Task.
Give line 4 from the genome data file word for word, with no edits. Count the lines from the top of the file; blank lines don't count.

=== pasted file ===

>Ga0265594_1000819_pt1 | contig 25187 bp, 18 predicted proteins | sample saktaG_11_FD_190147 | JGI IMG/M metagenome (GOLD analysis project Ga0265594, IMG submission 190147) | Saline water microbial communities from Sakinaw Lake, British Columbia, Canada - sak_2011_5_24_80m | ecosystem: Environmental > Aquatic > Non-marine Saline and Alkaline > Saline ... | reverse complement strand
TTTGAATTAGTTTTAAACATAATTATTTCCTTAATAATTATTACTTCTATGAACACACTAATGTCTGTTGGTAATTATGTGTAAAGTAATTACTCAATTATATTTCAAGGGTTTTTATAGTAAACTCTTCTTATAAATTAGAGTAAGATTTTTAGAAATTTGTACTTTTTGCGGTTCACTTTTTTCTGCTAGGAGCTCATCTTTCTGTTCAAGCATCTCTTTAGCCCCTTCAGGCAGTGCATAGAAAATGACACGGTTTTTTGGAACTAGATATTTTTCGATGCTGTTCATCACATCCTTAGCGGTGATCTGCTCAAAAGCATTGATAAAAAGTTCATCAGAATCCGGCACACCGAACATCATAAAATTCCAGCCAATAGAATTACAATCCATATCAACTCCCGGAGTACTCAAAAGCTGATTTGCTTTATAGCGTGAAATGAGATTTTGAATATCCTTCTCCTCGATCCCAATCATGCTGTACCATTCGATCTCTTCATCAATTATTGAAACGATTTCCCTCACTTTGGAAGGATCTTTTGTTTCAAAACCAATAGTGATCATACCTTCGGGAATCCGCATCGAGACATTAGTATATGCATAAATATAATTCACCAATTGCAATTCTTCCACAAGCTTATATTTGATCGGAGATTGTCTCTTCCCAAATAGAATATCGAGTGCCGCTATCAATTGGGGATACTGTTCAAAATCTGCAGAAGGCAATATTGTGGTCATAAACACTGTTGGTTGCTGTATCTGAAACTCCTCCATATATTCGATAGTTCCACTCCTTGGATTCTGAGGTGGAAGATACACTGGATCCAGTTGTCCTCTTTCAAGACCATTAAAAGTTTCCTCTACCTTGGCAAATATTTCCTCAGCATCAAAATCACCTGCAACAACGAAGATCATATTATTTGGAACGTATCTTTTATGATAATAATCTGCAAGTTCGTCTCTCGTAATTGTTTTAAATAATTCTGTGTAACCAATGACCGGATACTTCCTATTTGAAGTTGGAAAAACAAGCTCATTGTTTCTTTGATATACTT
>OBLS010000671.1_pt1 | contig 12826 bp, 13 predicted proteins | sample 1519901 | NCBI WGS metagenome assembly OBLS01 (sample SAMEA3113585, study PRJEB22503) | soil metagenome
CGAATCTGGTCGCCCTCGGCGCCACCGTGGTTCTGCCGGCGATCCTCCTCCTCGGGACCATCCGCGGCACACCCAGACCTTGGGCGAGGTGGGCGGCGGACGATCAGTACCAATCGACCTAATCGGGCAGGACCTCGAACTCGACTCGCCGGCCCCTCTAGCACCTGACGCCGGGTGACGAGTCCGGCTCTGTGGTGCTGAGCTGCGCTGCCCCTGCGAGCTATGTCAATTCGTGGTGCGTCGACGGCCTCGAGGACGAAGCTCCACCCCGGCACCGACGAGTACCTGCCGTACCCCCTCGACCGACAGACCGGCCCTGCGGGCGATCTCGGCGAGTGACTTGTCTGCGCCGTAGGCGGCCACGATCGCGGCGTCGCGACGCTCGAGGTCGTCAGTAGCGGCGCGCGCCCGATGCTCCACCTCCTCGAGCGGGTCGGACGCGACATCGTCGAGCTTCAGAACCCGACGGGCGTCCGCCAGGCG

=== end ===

CGAATCTGGTCGCCCTCGGCGCCACCGTGGTTCTGCCGGCGATCCTCCTCCTCGGGACCATCCGCGGCACACCCAGACCTTGGGCGAGGTGGGCGGCGGACGATCAGTACCAATCGACCTAATCGGGCAGGACCTCGAACTCGACTCGCCGGCCCCTCTAGCACCTGACGCCGGGTGACGAGTCCGGCTCTGTGGTGCTGAGCTGCGCTGCCCCTGCGAGCTATGTCAATTCGTGGTGCGTCGACGGCCTCGAGGACGAAGCTCCACCCCGGCACCGACGAGTACCTGCCGTACCCCCTCGACCGACAGACCGGCCCTGCGGGCGATCTCGGCGAGTGACTTGTCTGCGCCGTAGGCGGCCACGATCGCGGCGTCGCGACGCTCGAGGTCGTCAGTAGCGGCGCGCGCCCGATGCTCCACCTCCTCGAGCGGGTCGGACGCGACATCGTCGAGCTTCAGAACCCGACGGGCGTCCGCCAGGCG